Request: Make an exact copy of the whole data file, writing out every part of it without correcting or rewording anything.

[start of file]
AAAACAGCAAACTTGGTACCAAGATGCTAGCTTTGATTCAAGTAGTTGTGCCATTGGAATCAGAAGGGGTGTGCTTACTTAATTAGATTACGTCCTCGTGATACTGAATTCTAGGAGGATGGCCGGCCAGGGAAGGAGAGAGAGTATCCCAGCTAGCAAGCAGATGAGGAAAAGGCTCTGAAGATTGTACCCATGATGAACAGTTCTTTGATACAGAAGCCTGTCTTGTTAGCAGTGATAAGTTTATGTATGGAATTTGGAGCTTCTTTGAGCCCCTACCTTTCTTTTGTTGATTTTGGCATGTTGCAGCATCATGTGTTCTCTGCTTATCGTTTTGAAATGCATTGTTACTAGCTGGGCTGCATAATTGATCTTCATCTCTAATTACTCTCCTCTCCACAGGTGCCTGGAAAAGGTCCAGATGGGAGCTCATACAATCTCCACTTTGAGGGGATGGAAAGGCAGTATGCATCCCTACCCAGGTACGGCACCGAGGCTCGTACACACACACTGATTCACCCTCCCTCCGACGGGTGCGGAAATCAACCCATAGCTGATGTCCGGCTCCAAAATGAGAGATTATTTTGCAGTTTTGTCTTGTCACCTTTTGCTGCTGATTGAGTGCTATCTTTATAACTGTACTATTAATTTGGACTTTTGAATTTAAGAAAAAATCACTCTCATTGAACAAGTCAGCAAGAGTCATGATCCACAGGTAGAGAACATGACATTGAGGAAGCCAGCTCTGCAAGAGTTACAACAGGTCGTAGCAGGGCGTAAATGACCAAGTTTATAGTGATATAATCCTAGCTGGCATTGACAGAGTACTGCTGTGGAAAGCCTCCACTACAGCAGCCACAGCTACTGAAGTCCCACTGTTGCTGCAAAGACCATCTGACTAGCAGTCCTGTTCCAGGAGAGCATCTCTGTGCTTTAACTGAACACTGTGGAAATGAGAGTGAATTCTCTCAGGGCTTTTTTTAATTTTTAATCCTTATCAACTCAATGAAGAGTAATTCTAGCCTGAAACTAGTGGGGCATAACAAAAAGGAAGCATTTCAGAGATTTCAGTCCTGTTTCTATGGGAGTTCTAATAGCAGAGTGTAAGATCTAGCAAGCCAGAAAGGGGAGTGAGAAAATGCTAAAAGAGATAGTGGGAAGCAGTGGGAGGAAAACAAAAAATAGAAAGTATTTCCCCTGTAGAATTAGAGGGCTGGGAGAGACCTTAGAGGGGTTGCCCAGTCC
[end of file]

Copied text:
AAAACAGCAAACTTGGTACCAAGATGCTAGCTTTGATTCAAGTAGTTGTGCCATTGGAATCAGAAGGGGTGTGCTTACTTAATTAGATTACGTCCTCGTGATACTGAATTCTAGGAGGATGGCCGGCCAGGGAAGGAGAGAGAGTATCCCAGCTAGCAAGCAGATGAGGAAAAGGCTCTGAAGATTGTACCCATGATGAACAGTTCTTTGATACAGAAGCCTGTCTTGTTAGCAGTGATAAGTTTATGTATGGAATTTGGAGCTTCTTTGAGCCCCTACCTTTCTTTTGTTGATTTTGGCATGTTGCAGCATCATGTGTTCTCTGCTTATCGTTTTGAAATGCATTGTTACTAGCTGGGCTGCATAATTGATCTTCATCTCTAATTACTCTCCTCTCCACAGGTGCCTGGAAAAGGTCCAGATGGGAGCTCATACAATCTCCACTTTGAGGGGATGGAAAGGCAGTATGCATCCCTACCCAGGTACGGCACCGAGGCTCGTACACACACACTGATTCACCCTCCCTCCGACGGGTGCGGAAATCAACCCATAGCTGATGTCCGGCTCCAAAATGAGAGATTATTTTGCAGTTTTGTCTTGTCACCTTTTGCTGCTGATTGAGTGCTATCTTTATAACTGTACTATTAATTTGGACTTTTGAATTTAAGAAAAAATCACTCTCATTGAACAAGTCAGCAAGAGTCATGATCCACAGGTAGAGAACATGACATTGAGGAAGCCAGCTCTGCAAGAGTTACAACAGGTCGTAGCAGGGCGTAAATGACCAAGTTTATAGTGATATAATCCTAGCTGGCATTGACAGAGTACTGCTGTGGAAAGCCTCCACTACAGCAGCCACAGCTACTGAAGTCCCACTGTTGCTGCAAAGACCATCTGACTAGCAGTCCTGTTCCAGGAGAGCATCTCTGTGCTTTAACTGAACACTGTGGAAATGAGAGTGAATTCTCTCAGGGCTTTTTTTAATTTTTAATCCTTATCAACTCAATGAAGAGTAATTCTAGCCTGAAACTAGTGGGGCATAACAAAAAGGAAGCATTTCAGAGATTTCAGTCCTGTTTCTATGGGAGTTCTAATAGCAGAGTGTAAGATCTAGCAAGCCAGAAAGGGGAGTGAGAAAATGCTAAAAGAGATAGTGGGAAGCAGTGGGAGGAAAACAAAAAATAGAAAGTATTTCCCCTGTAGAATTAGAGGGCTGGGAGAGACCTTAGAGGGGTTGCCCAGTCC